During the inaugural run of second Vande Bharat Express train between New Delhi to Katra on October 4 last year, just two months after the abrogation of Article 370 from Jammu and Kashmir, he travelled in train with media persons to give a message that the government is standing with the people of J&K for the overall development of the region.

There were around 80 media persons along including the camerapersons to cover the inaugural run of the Vande Bharat Express.

During the trip, Angadi kept on interacting with the media about the plans of the Railway Ministry to bring development in erstwhile state of Jammu and Kashmir.

He gave interviews for four consecutive hours without any break and assured that he answered all the tough questions posed to him.

Speaking to IANS on the same trip, Angadi had said, the Indian Railways, which has witnessed delays in completion of several important projects, was aiming to finish all of them by 2022, on the occasion of 75th Independence Day.

He had also said that the national transporter sees the option of allowing private operators to run trains as an opportunity to provide world class services.

Angadi had said, “Prime Minister Narendra Modi has directed that all the pending projects and works be completed by 2022. We are focusing on completing pending works, like doubling and tripling of tracks, electrification, installation of CCTVs and signalling system upgrade.”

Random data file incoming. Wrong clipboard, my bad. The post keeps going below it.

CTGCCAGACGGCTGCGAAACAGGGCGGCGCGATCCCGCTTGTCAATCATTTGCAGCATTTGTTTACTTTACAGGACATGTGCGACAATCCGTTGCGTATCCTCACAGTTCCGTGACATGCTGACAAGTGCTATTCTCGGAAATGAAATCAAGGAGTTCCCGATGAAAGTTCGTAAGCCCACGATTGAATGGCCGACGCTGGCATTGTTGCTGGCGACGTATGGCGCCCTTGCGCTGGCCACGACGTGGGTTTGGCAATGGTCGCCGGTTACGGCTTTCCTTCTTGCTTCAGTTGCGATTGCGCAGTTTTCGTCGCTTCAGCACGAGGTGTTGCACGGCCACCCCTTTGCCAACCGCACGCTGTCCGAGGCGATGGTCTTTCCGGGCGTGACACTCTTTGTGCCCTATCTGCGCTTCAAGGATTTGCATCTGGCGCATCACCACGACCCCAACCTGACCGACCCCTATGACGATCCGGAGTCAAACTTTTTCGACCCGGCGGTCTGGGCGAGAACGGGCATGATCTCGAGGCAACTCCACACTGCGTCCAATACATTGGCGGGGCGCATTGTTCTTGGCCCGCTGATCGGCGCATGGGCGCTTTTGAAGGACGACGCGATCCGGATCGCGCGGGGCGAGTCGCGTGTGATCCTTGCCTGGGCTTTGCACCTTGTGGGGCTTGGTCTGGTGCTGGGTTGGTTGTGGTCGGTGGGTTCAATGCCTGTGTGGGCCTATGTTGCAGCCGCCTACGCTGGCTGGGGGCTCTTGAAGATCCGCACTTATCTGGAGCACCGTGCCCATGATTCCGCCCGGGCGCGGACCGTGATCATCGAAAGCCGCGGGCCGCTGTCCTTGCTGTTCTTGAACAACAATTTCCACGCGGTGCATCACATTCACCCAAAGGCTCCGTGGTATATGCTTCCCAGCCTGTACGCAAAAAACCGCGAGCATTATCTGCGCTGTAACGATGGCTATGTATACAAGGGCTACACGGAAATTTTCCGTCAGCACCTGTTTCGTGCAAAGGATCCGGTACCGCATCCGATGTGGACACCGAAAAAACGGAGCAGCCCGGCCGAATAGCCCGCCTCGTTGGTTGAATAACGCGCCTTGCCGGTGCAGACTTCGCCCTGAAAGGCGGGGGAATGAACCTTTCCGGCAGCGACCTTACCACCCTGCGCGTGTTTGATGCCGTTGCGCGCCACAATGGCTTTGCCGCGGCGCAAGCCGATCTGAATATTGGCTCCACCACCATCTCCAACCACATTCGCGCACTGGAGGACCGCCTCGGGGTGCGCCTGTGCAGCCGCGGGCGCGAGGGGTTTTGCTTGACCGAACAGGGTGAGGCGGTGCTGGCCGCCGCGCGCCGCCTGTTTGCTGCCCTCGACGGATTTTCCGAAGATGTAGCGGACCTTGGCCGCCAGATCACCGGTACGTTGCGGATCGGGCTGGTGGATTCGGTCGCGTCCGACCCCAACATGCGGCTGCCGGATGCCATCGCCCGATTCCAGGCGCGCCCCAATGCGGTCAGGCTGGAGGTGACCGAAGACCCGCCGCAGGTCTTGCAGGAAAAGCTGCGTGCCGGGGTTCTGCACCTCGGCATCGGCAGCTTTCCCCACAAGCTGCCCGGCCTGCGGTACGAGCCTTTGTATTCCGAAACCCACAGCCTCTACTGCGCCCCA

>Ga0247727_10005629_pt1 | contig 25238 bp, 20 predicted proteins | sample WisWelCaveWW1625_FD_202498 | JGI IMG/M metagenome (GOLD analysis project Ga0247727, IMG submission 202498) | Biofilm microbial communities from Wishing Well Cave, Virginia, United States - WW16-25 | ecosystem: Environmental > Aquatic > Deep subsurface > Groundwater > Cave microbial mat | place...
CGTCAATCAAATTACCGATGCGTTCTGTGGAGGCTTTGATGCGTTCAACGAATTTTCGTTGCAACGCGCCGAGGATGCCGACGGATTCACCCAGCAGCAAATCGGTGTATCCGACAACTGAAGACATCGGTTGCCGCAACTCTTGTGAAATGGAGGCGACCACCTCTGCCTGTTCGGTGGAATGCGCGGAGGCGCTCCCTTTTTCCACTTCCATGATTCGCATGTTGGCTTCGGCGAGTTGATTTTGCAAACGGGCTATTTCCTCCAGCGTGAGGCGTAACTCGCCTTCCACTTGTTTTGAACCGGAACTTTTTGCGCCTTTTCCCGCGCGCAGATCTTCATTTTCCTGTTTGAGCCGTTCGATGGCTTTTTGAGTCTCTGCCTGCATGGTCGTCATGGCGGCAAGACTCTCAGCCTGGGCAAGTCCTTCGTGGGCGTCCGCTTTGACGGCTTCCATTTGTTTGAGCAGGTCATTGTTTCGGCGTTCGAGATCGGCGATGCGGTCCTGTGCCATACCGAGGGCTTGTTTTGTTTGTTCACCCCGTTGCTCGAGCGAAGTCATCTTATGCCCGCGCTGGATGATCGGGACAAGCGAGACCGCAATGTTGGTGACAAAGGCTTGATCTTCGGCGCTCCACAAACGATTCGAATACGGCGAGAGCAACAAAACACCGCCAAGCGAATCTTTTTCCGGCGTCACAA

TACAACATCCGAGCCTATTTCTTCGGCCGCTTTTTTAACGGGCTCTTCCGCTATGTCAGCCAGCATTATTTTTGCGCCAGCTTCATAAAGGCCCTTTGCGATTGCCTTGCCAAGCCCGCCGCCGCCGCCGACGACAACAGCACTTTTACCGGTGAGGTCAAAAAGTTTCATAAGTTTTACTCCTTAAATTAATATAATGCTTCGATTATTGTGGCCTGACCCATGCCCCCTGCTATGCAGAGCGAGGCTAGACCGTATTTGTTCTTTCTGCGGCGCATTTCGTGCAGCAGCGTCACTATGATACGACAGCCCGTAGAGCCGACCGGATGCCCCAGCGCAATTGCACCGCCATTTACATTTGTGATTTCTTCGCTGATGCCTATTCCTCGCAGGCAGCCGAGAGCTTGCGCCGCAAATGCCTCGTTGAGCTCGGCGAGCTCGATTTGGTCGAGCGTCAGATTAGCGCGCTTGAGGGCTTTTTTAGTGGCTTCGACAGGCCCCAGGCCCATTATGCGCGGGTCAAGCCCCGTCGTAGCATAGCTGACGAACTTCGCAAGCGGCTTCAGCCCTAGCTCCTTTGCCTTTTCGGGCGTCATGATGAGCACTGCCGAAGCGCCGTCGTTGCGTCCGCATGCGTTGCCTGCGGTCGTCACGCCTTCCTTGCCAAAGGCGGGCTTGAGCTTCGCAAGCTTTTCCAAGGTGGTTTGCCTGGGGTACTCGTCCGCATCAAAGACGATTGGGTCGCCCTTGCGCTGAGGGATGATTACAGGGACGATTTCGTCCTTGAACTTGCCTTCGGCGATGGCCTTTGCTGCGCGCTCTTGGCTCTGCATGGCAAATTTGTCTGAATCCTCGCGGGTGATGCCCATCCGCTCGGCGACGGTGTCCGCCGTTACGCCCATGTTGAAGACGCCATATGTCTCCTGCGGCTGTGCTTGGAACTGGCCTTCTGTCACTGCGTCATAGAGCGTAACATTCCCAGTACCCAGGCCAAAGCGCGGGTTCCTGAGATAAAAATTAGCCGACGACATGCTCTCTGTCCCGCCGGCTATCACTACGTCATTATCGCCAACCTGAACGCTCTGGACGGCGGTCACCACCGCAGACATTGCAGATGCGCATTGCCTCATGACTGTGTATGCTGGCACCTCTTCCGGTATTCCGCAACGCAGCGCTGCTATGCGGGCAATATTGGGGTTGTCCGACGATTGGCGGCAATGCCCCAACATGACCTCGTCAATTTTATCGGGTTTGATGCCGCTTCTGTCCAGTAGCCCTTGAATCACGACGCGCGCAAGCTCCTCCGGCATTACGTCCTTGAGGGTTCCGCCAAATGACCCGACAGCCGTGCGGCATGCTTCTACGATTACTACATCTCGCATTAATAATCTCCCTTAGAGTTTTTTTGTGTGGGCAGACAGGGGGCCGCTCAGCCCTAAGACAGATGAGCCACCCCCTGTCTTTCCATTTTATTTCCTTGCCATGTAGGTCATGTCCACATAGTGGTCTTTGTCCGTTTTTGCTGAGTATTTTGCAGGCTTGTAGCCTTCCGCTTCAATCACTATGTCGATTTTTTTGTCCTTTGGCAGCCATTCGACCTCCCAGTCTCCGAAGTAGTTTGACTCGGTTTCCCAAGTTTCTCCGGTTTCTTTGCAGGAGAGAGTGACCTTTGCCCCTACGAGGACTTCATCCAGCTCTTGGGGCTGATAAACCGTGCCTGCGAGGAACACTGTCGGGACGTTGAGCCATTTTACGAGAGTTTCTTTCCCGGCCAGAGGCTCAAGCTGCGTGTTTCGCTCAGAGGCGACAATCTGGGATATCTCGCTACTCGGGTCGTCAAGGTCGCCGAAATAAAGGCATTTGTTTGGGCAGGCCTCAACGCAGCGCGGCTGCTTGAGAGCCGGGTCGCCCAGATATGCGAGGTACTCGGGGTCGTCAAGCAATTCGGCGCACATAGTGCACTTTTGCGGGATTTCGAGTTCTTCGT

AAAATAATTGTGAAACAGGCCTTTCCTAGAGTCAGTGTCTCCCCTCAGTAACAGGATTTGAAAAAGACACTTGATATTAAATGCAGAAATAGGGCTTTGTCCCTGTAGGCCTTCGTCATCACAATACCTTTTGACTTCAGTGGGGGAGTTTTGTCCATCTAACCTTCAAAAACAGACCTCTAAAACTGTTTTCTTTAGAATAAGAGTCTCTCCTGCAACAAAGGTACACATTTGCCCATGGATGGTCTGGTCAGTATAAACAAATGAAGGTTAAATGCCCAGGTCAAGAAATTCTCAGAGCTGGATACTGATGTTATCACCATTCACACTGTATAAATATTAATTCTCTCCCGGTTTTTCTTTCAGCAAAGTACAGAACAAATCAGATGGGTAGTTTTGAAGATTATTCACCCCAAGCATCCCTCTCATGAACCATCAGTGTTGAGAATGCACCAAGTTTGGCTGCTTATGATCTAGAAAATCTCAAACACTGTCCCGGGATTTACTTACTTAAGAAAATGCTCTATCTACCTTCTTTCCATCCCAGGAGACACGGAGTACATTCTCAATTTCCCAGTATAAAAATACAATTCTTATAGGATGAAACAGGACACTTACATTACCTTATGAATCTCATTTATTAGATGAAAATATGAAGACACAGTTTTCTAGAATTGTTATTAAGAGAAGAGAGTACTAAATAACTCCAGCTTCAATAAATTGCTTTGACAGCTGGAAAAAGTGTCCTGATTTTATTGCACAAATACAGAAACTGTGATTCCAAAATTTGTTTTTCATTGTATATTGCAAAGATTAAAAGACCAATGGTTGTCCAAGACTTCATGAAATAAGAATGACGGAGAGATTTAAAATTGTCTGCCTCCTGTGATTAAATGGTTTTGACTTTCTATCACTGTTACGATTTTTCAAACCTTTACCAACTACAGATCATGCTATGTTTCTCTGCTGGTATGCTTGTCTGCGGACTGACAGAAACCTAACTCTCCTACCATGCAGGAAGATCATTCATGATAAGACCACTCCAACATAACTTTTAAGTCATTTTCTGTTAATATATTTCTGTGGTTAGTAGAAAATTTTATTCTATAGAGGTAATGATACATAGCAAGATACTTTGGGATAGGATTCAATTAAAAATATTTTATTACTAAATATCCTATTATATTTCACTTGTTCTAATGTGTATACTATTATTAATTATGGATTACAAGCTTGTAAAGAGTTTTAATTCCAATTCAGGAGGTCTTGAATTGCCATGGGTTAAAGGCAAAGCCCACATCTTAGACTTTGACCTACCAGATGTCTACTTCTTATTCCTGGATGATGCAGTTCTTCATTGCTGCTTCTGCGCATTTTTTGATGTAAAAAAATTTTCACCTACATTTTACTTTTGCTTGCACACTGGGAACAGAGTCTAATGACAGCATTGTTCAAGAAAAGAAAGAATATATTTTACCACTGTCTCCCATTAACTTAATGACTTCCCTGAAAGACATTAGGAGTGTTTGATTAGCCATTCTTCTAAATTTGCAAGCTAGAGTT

“New projects will be taken up only after completing them,” Angadi said.

He also favoured giving trains to private operators, and cited the example of private TV channels and said, “The entry of private players will generate more jobs and investment opportunities. In the long run, a lot of development will follow due to the competition.”

In countries like China trains run at 400 kmph. But in India trains were not running even at 160 kmph, he said.

“To compete with the world, we have to opt for investment from many sources. When a private company or people comes and invests in railways, it will create opportunities to develop economy,” he had said.

The railways had last year proposed to corporatise Rae Bareli Modern Rail Coach factory in UP.

On opposition of the Congress and other parties to corporatisation and privatisation of railways’ manufacturing units, the Minister said, “The Congress never thought about development. It has always opposed development.”

“We have not got to think of the Congress, but development and competition, and let the economy grow and create employment opportunities,” Angadi said.

Citing examples, he had said, the national highways remained undeveloped till the Atal Bihari Vajpayee government took it up and today even foreign countries were appreciating them.

Angadi in the railway ministry was also known as one of the most punctual minister. He always came to the ministry on time and ensured that the press briefing started on time.